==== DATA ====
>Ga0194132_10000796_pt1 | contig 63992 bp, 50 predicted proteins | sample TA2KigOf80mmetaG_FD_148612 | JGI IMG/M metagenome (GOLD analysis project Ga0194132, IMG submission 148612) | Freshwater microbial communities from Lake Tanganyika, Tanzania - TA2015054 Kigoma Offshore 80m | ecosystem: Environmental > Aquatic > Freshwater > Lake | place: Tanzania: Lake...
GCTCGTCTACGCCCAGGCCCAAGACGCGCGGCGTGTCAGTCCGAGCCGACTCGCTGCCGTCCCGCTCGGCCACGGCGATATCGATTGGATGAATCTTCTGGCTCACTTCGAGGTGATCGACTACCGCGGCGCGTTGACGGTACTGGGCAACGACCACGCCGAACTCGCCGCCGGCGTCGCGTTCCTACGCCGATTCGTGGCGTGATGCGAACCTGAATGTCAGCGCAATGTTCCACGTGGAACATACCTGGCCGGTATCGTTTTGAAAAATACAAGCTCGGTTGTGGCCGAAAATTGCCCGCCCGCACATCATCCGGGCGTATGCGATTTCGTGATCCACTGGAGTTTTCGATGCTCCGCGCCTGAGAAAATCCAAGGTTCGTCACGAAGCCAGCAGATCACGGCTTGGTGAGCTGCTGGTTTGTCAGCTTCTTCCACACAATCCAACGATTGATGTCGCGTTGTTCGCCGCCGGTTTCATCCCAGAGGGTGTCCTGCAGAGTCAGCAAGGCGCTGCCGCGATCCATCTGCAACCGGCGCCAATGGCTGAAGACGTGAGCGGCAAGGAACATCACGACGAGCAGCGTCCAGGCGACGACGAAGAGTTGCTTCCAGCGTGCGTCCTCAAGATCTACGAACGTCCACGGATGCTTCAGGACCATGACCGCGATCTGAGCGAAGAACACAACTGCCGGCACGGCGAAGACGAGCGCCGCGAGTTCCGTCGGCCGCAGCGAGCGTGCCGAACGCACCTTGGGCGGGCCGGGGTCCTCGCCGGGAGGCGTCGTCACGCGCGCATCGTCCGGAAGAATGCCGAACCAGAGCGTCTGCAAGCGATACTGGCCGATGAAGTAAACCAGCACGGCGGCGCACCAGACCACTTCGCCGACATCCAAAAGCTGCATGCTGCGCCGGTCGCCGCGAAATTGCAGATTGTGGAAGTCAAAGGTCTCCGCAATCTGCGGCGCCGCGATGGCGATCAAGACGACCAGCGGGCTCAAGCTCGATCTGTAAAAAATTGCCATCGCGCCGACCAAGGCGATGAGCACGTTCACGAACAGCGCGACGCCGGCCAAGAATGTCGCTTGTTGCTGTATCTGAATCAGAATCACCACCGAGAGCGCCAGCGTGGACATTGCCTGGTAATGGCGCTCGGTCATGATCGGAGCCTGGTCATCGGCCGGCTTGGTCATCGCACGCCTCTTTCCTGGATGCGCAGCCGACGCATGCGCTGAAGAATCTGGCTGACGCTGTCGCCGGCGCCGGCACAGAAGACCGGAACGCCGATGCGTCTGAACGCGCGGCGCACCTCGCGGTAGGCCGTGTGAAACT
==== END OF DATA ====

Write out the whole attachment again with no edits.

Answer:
>Ga0194132_10000796_pt1 | contig 63992 bp, 50 predicted proteins | sample TA2KigOf80mmetaG_FD_148612 | JGI IMG/M metagenome (GOLD analysis project Ga0194132, IMG submission 148612) | Freshwater microbial communities from Lake Tanganyika, Tanzania - TA2015054 Kigoma Offshore 80m | ecosystem: Environmental > Aquatic > Freshwater > Lake | place: Tanzania: Lake...
GCTCGTCTACGCCCAGGCCCAAGACGCGCGGCGTGTCAGTCCGAGCCGACTCGCTGCCGTCCCGCTCGGCCACGGCGATATCGATTGGATGAATCTTCTGGCTCACTTCGAGGTGATCGACTACCGCGGCGCGTTGACGGTACTGGGCAACGACCACGCCGAACTCGCCGCCGGCGTCGCGTTCCTACGCCGATTCGTGGCGTGATGCGAACCTGAATGTCAGCGCAATGTTCCACGTGGAACATACCTGGCCGGTATCGTTTTGAAAAATACAAGCTCGGTTGTGGCCGAAAATTGCCCGCCCGCACATCATCCGGGCGTATGCGATTTCGTGATCCACTGGAGTTTTCGATGCTCCGCGCCTGAGAAAATCCAAGGTTCGTCACGAAGCCAGCAGATCACGGCTTGGTGAGCTGCTGGTTTGTCAGCTTCTTCCACACAATCCAACGATTGATGTCGCGTTGTTCGCCGCCGGTTTCATCCCAGAGGGTGTCCTGCAGAGTCAGCAAGGCGCTGCCGCGATCCATCTGCAACCGGCGCCAATGGCTGAAGACGTGAGCGGCAAGGAACATCACGACGAGCAGCGTCCAGGCGACGACGAAGAGTTGCTTCCAGCGTGCGTCCTCAAGATCTACGAACGTCCACGGATGCTTCAGGACCATGACCGCGATCTGAGCGAAGAACACAACTGCCGGCACGGCGAAGACGAGCGCCGCGAGTTCCGTCGGCCGCAGCGAGCGTGCCGAACGCACCTTGGGCGGGCCGGGGTCCTCGCCGGGAGGCGTCGTCACGCGCGCATCGTCCGGAAGAATGCCGAACCAGAGCGTCTGCAAGCGATACTGGCCGATGAAGTAAACCAGCACGGCGGCGCACCAGACCACTTCGCCGACATCCAAAAGCTGCATGCTGCGCCGGTCGCCGCGAAATTGCAGATTGTGGAAGTCAAAGGTCTCCGCAATCTGCGGCGCCGCGATGGCGATCAAGACGACCAGCGGGCTCAAGCTCGATCTGTAAAAAATTGCCATCGCGCCGACCAAGGCGATGAGCACGTTCACGAACAGCGCGACGCCGGCCAAGAATGTCGCTTGTTGCTGTATCTGAATCAGAATCACCACCGAGAGCGCCAGCGTGGACATTGCCTGGTAATGGCGCTCGGTCATGATCGGAGCCTGGTCATCGGCCGGCTTGGTCATCGCACGCCTCTTTCCTGGATGCGCAGCCGACGCATGCGCTGAAGAATCTGGCTGACGCTGTCGCCGGCGCCGGCACAGAAGACCGGAACGCCGATGCGTCTGAACGCGCGGCGCACCTCGCGGTAGGCCGTGTGAAACT